DIY Home

For One-of-a-Kind Artwork, Just Frame Textiles

Not only is it personal to you, but it's super easy to do.

September 16, 2021
Photo by Jacinda Boneau

I’m of the belief that one can never have too many pieces of wall art—my own home is filled with prints, beautiful abstracts, and funky portraits—but one thing I’ve learned over the years is that traditional prints and paintings, while lovely, are not the only kind of artwork worth celebrating.

Recently, I’ve become majorly obsessed with framed textiles, and I love incorporating these throughout my home. I’ve enjoyed displaying everything from scarves to fabric remnants to cloth cocktail napkins, and that’s just the beginning! Still not sold? Sentimental T-shirts, special rugs, and pocket squares also make for ideal textiles to pop into a frame. In her own home, blogger Jacinda Boneau chose to feature a vibrant rug she picked up during her travels to Jordan.

Jacinda Boneau's framed rug she sourced while on a trip in Jordan. Photo by Jacinda Boneau

Just as there are a number of types of textiles that you may wish to showcase, you can go a few different routes when it comes to framing your pieces. If you’re a skilled DIYer, you may wish to take framing matters into your own hands. After spotting beautiful but expensive framed fabric artwork at Pottery Barn, design blogger Jenna Kate Shaughnessy was inspired to create replicas without breaking the bank. Shaughnessy turned to Etsy for her fabric, opting for a beautiful blue and white design that she then cut and framed to her liking. “Framing textiles is an easy and inexpensive way to add beauty and color to your home,” Shaughnessy says.

Pottery Barn inspired textile set by Jenna Kate Shaughnessy. Photo by Jenna Kate Shaughnessy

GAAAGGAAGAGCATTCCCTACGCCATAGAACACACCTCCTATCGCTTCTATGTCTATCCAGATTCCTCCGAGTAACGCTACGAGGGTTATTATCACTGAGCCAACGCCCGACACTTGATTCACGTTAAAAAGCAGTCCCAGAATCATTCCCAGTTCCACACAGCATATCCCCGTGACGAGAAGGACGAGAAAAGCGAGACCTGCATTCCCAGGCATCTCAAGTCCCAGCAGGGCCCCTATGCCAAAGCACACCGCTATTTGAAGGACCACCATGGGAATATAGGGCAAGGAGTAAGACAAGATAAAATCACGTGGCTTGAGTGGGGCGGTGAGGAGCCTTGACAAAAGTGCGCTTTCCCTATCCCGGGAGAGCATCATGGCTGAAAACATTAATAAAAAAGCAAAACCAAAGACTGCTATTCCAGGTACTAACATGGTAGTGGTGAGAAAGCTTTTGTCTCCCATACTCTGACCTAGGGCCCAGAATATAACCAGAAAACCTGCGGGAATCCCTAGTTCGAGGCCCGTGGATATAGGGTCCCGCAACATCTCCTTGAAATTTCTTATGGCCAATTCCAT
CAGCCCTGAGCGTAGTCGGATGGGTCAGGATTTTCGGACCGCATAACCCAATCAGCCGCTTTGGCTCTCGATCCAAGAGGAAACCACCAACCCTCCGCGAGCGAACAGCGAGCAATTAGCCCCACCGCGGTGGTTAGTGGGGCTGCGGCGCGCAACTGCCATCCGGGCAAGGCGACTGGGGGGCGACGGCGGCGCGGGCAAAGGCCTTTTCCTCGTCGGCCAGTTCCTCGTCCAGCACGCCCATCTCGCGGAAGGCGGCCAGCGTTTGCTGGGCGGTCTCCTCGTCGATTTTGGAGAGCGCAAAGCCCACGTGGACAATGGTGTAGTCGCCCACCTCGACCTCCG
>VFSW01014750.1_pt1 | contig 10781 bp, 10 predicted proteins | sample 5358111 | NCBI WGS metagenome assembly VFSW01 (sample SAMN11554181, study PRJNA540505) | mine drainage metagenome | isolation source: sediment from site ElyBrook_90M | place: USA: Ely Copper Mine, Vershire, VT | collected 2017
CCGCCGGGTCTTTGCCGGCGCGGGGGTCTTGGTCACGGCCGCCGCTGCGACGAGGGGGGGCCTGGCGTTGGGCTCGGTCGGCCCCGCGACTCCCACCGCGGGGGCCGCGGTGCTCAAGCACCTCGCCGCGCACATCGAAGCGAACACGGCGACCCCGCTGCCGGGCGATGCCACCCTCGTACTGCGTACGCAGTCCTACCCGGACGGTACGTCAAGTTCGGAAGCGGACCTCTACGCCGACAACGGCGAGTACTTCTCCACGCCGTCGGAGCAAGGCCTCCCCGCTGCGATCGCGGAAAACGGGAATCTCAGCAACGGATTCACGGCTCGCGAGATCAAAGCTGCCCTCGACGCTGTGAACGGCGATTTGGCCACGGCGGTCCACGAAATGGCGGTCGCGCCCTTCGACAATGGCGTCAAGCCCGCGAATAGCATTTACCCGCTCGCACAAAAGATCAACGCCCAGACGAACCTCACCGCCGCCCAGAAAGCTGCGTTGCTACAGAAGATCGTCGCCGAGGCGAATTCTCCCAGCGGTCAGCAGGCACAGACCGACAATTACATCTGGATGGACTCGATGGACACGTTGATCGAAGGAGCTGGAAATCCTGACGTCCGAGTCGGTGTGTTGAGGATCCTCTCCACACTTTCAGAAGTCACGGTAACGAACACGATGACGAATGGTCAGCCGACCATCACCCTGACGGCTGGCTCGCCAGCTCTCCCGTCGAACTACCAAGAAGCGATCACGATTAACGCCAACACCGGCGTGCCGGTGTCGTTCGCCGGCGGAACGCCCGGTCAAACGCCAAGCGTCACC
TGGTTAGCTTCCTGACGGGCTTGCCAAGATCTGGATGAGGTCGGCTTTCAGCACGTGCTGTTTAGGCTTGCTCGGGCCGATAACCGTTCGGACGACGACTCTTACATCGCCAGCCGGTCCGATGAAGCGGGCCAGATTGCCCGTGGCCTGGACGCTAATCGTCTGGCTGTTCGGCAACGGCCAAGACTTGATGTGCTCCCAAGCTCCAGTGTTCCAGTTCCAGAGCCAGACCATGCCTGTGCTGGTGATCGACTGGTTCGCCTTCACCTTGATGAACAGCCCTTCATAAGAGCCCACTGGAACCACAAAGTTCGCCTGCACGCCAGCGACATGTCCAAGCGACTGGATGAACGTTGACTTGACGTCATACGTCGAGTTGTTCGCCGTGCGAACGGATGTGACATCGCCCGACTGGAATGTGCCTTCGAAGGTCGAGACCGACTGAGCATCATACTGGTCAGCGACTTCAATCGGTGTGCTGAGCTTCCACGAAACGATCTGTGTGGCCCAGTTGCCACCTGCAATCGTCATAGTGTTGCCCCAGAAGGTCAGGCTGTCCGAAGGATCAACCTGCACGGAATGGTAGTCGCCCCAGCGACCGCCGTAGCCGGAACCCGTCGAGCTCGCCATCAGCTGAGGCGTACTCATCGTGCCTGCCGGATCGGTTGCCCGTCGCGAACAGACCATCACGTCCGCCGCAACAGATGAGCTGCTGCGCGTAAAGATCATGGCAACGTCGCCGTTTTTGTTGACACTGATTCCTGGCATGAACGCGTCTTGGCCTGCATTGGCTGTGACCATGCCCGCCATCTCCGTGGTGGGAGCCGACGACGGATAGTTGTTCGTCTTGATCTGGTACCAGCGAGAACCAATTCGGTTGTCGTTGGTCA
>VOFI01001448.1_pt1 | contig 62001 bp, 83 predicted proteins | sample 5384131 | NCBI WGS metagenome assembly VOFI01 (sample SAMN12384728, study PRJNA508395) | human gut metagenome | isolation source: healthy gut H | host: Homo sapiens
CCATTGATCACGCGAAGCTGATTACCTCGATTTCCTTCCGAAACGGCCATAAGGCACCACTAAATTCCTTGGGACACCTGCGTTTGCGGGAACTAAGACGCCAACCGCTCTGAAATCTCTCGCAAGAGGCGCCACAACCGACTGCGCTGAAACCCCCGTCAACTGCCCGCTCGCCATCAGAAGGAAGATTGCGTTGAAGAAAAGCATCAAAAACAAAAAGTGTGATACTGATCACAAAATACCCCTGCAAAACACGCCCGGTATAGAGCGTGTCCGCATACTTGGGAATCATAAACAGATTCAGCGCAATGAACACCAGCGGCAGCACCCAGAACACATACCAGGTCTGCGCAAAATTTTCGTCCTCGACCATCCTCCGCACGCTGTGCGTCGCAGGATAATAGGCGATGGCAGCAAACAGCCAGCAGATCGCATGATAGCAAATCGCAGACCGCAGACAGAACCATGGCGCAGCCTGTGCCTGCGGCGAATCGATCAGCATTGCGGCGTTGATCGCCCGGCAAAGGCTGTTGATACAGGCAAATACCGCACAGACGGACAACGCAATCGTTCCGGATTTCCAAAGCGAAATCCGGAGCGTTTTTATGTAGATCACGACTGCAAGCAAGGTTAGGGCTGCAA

Of course, there’s no need to order fabric if you already have gorgeous textiles on hand. “For unique art for any room, consider framing fabric scraps from towels, placemats or tablecloths as well as scarves, handkerchiefs, or sentimental items such as baby blankets,” she advises. Shaughnessy encourages those eager to complete a project like hers to keep frame style top of mind. “Using a frame with a mat will provide the best look and help hide any uneven edges,” she notes. Of course, for a piece such as a baby onesie, you may wish to float mount it as blogger Jeanne Chan did—the pink background adds a sweet touch.

A framed baby onesie by Jeanne Chan. Photo by Jeanne Chan

If you’re dealing with an expensive or one of a kind piece, you may wish to bring it into a pro. Just keep in mind that some frame shops have a limit as to the size of textile they’ll work with—a large Hermès scarf, for example—a designer favorite—measures 35 by 35 inches and may require attention from someone who specializes in bigger pieces. Additionally, note that professional framing is generally on the pricier side, so you’ll want to take cost into account when budgeting for a special piece. That said, if you do wish to truly preserve a textile and ensure that it will shine for decades to come, pro framing is certainly a worthwhile investment. And of course, when bringing a textile into the framer’s, you’ll want to make sure that it is wrinkle- and stain-free—the item will not be easy to remove from its frame down the line!

Dabito Photo by Blue and white Otomi framed textile by Dabito.

Whether you go the professional framing route, complete a DIY, or are lucky enough to source a pre-framed piece from either a major retailer or a vintage seller, you may be wondering where to hang your new art. Generally, large framed textiles look best displayed alone to allow for maximum impact, but their exact placement is completely up to you. Blogger Dabito hung a framed Otomi textile from St. Frank above his bed, and the hues perfectly complement the other blues and whites he incorporated in the room. In my own home, I chose to display a thrifted Hermès scarf above my large, executive-style desk. I needed something sizable to fill the blank wall above my workspace and was drawn to the scarf’s bold colors, which pop paired with burlwood.

Framed vintage Hermés scarf by Sarah Lyon. Photo by Lauren Zillinger for Laura Metzler Photo

Not looking to hammer or drill into the wall? We’ve got you covered. Because of the artful, oversized nature of framed textiles, they also look beautiful leaning—place a frame atop a sideboard or mantel and let it make a major statement, no toolkit needed.

Do you have any non-traditional framed items hanging in your home? Tell us about them below!

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Sarah Lyon

Written by: Sarah Lyon

Freelance writer and interior design enthusiast